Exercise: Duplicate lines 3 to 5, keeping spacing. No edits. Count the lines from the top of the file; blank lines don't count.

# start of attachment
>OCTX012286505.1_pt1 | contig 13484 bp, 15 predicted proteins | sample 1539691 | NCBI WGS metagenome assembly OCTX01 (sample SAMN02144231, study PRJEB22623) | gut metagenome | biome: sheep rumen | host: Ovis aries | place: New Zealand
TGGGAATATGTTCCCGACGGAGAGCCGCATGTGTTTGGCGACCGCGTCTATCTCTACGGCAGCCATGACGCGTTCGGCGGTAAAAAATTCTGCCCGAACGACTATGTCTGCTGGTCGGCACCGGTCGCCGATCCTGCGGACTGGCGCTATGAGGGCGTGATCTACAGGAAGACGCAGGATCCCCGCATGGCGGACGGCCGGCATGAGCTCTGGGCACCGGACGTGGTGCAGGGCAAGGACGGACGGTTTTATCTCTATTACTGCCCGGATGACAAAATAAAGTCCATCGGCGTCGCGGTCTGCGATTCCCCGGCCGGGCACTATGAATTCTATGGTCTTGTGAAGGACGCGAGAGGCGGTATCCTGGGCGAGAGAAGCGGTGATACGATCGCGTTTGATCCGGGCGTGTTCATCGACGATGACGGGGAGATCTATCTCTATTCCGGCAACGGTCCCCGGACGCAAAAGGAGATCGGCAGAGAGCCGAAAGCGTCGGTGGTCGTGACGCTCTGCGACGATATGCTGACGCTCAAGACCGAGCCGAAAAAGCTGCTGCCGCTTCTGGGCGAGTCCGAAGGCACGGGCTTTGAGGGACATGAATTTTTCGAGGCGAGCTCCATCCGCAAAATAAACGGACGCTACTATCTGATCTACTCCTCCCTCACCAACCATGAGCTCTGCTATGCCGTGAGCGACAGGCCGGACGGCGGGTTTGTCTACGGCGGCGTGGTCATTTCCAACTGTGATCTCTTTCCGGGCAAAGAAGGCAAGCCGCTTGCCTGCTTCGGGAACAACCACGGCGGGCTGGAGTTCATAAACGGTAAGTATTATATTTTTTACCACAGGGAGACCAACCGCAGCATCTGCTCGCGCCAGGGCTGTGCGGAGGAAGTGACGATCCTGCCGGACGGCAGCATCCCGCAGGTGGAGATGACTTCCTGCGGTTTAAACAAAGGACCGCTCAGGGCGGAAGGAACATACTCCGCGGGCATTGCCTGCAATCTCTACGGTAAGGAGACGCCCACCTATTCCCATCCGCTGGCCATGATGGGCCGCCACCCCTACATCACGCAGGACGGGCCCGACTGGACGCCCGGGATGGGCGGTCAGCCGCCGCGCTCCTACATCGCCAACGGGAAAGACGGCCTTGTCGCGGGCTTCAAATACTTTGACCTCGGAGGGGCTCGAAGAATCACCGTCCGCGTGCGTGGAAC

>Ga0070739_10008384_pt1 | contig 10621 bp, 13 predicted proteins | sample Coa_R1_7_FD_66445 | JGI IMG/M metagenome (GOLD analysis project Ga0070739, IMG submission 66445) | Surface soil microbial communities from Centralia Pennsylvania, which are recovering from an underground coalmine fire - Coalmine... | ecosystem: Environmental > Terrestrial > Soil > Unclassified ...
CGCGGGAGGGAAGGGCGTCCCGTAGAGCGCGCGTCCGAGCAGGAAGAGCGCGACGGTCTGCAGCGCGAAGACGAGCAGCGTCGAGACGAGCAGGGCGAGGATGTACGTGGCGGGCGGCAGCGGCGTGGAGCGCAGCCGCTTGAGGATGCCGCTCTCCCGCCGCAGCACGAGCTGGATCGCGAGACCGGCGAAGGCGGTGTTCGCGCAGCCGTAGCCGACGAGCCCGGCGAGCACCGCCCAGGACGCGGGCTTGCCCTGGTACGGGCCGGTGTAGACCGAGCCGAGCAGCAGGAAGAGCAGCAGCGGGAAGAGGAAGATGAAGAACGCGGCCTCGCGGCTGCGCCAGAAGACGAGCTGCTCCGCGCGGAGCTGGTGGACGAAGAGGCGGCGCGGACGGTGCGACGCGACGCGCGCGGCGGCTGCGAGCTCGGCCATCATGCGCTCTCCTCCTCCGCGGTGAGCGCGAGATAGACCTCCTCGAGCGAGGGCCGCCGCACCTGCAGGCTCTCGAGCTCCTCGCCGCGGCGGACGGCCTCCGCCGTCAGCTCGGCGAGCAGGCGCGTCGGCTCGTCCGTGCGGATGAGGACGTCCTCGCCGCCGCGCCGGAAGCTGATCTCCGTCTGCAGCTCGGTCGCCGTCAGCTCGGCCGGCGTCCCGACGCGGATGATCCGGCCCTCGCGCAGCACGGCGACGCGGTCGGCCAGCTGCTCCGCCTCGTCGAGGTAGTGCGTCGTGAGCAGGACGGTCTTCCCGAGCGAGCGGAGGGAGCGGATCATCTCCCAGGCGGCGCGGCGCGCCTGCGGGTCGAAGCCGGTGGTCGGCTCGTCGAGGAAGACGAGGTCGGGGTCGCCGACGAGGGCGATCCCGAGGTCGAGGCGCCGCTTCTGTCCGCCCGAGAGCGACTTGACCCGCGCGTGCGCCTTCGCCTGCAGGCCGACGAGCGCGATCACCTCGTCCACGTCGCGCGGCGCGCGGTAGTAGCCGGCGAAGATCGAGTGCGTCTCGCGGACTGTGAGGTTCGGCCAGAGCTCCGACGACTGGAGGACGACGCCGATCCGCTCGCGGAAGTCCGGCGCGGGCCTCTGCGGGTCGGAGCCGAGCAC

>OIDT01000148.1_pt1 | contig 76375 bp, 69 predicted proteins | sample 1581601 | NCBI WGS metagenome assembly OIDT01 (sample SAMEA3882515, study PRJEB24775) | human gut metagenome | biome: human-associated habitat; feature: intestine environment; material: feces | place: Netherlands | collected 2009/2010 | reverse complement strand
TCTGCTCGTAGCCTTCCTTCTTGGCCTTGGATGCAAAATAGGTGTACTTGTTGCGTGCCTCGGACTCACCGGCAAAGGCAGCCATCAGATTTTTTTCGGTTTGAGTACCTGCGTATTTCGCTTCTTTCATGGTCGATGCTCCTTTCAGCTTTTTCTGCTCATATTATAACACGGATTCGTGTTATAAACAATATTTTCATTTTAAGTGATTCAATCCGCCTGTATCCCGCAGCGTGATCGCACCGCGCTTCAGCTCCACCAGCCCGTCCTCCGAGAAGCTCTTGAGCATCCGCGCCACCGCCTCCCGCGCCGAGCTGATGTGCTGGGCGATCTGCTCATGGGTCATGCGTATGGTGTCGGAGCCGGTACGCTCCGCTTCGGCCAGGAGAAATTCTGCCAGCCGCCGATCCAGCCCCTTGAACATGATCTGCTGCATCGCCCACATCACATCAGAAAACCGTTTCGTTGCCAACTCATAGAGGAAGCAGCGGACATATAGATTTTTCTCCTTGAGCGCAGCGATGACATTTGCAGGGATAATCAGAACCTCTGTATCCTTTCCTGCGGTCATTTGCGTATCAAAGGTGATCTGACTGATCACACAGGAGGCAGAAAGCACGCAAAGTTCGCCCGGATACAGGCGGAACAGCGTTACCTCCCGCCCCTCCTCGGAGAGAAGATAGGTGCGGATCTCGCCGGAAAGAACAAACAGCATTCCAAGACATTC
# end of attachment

>Ga0070739_10008384_pt1 | contig 10621 bp, 13 predicted proteins | sample Coa_R1_7_FD_66445 | JGI IMG/M metagenome (GOLD analysis project Ga0070739, IMG submission 66445) | Surface soil microbial communities from Centralia Pennsylvania, which are recovering from an underground coalmine fire - Coalmine... | ecosystem: Environmental > Terrestrial > Soil > Unclassified ...
CGCGGGAGGGAAGGGCGTCCCGTAGAGCGCGCGTCCGAGCAGGAAGAGCGCGACGGTCTGCAGCGCGAAGACGAGCAGCGTCGAGACGAGCAGGGCGAGGATGTACGTGGCGGGCGGCAGCGGCGTGGAGCGCAGCCGCTTGAGGATGCCGCTCTCCCGCCGCAGCACGAGCTGGATCGCGAGACCGGCGAAGGCGGTGTTCGCGCAGCCGTAGCCGACGAGCCCGGCGAGCACCGCCCAGGACGCGGGCTTGCCCTGGTACGGGCCGGTGTAGACCGAGCCGAGCAGCAGGAAGAGCAGCAGCGGGAAGAGGAAGATGAAGAACGCGGCCTCGCGGCTGCGCCAGAAGACGAGCTGCTCCGCGCGGAGCTGGTGGACGAAGAGGCGGCGCGGACGGTGCGACGCGACGCGCGCGGCGGCTGCGAGCTCGGCCATCATGCGCTCTCCTCCTCCGCGGTGAGCGCGAGATAGACCTCCTCGAGCGAGGGCCGCCGCACCTGCAGGCTCTCGAGCTCCTCGCCGCGGCGGACGGCCTCCGCCGTCAGCTCGGCGAGCAGGCGCGTCGGCTCGTCCGTGCGGATGAGGACGTCCTCGCCGCCGCGCCGGAAGCTGATCTCCGTCTGCAGCTCGGTCGCCGTCAGCTCGGCCGGCGTCCCGACGCGGATGATCCGGCCCTCGCGCAGCACGGCGACGCGGTCGGCCAGCTGCTCCGCCTCGTCGAGGTAGTGCGTCGTGAGCAGGACGGTCTTCCCGAGCGAGCGGAGGGAGCGGATCATCTCCCAGGCGGCGCGGCGCGCCTGCGGGTCGAAGCCGGTGGTCGGCTCGTCGAGGAAGACGAGGTCGGGGTCGCCGACGAGGGCGATCCCGAGGTCGAGGCGCCGCTTCTGTCCGCCCGAGAGCGACTTGACCCGCGCGTGCGCCTTCGCCTGCAGGCCGACGAGCGCGATCACCTCGTCCACGTCGCGCGGCGCGCGGTAGTAGCCGGCGAAGATCGAGTGCGTCTCGCGGACTGTGAGGTTCGGCCAGAGCTCCGACGACTGGAGGACGACGCCGATCCGCTCGCGGAAGTCCGGCGCGGGCCTCTGCGGGTCGGAGCCGAGCAC

>OIDT01000148.1_pt1 | contig 76375 bp, 69 predicted proteins | sample 1581601 | NCBI WGS metagenome assembly OIDT01 (sample SAMEA3882515, study PRJEB24775) | human gut metagenome | biome: human-associated habitat; feature: intestine environment; material: feces | place: Netherlands | collected 2009/2010 | reverse complement strand